Terrorism and biopower

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Post by Gabe Condon

Recently, a suspect of the Times Square bombing attempt was apprehended while trying to leave the country from John F. Kennedy airport.  I thought that his arrest and confession tied very well into Foucault’s philosophy on power, particularly biopower.

After Faisal Shahzad’s arrest, there was not only investigation on the crime itself, but also on what made him attempt to commit this crime.  People want to know: “what was wrong with this guy’s mind that made him do this?”  The investigation continues as a sort of psychoanalysis of Shahzad going all the way back to his childhood.  Strangely enough, he was born in Conneticut.  The article I found, entitled “Confessed Times Square bomber Faisal Shahzad’s hatred stemmed from personal failure, war on terror”, expounds how his anger slowly build up and came to the point where he could not take any more.  It describes how he went from being a “normal”, middle class man to a terrorist.  There seems to be a discrepancy between his life before and after he was radicalized.  How could he change this drastically so quickly?  The answer in the article points to the fact that he may have been dissatisfied with his own success in America. He,  therefore, decided to side with his home country, Pakistan.  I believe that this answer might also be a function of the way that our minds have been shaped by the society we are in.  While I am not claiming that it is right to bomb Times Square,  I believe that Shahzad may have recognized some very real evils that the United States is committing against people in Iraq and Afganistan, and he was rightly outraged.  I would guess that there will be some attempt to reform his mind into the “American concept” while he is in prison, as Foucault suggests.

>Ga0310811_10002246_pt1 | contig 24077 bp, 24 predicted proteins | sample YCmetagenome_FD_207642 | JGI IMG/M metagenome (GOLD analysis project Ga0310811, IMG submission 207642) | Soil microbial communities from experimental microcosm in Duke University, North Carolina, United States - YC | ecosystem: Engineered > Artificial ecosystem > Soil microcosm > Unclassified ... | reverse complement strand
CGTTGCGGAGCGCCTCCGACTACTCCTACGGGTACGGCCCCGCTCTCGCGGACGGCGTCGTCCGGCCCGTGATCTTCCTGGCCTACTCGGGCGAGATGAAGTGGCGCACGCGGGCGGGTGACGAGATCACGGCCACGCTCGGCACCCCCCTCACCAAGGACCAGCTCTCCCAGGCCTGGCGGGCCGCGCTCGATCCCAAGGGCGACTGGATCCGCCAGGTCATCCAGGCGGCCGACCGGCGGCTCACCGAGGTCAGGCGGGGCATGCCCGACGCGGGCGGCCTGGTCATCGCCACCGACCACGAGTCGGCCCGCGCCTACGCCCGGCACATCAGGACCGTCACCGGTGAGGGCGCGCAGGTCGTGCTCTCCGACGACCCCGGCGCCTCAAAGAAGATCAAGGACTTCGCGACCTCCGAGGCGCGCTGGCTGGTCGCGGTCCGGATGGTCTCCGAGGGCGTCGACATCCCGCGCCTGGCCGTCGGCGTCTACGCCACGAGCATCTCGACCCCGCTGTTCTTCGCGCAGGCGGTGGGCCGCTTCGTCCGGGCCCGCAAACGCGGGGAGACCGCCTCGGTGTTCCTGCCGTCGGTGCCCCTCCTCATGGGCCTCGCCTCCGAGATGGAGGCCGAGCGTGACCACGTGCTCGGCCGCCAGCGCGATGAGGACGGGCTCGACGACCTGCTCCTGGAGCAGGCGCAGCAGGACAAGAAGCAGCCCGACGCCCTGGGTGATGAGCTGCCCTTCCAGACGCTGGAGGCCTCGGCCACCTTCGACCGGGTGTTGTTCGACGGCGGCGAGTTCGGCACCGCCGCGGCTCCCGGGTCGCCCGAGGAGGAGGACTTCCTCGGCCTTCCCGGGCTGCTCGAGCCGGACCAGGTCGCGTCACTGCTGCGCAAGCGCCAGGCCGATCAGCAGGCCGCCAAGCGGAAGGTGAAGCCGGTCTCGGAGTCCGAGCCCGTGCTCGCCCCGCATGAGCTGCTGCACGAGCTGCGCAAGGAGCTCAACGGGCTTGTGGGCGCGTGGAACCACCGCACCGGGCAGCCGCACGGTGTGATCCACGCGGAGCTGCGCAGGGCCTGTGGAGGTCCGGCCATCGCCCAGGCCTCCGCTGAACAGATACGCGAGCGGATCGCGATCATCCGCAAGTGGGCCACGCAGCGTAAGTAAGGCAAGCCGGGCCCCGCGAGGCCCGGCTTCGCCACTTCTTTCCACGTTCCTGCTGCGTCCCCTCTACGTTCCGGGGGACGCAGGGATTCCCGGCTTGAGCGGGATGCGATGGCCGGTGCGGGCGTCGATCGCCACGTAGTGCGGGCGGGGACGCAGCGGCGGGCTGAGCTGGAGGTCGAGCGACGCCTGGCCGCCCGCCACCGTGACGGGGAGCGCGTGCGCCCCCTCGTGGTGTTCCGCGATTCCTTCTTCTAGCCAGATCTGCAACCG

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One Response to “Terrorism and biopower”

  1. jshin21 Says:

    I would like to add some more to this post. As Foucault asserts, society tries to scientifically prove everything that are going on around the world. I think things were different before. When one committed crime, polices punished them by providing physical suffering or by giving death penalty. But these days, when one gets caught for committing a crime, all the people with power gets involved from police man to scientists, psychiatrist, and psychologist. We like to listen to criminal’s confession, assume the reasons that caused his action and then, scientifically prove the problem and support the reason behind the action. It is good idea to find out the reasons behind the action that becomes the crime and try to prevent it. Yet, I am worried that innocent people can get hurt. If one displays the similar characteristics or grew up in the familiar environment as the criminal, society can view him with the wrong idea and possibly treat him wrongly. I think it is great that we try to prevent the crime by reasoning everything behind the action, but it is also important for society to not to set a set “fact” about anyone.

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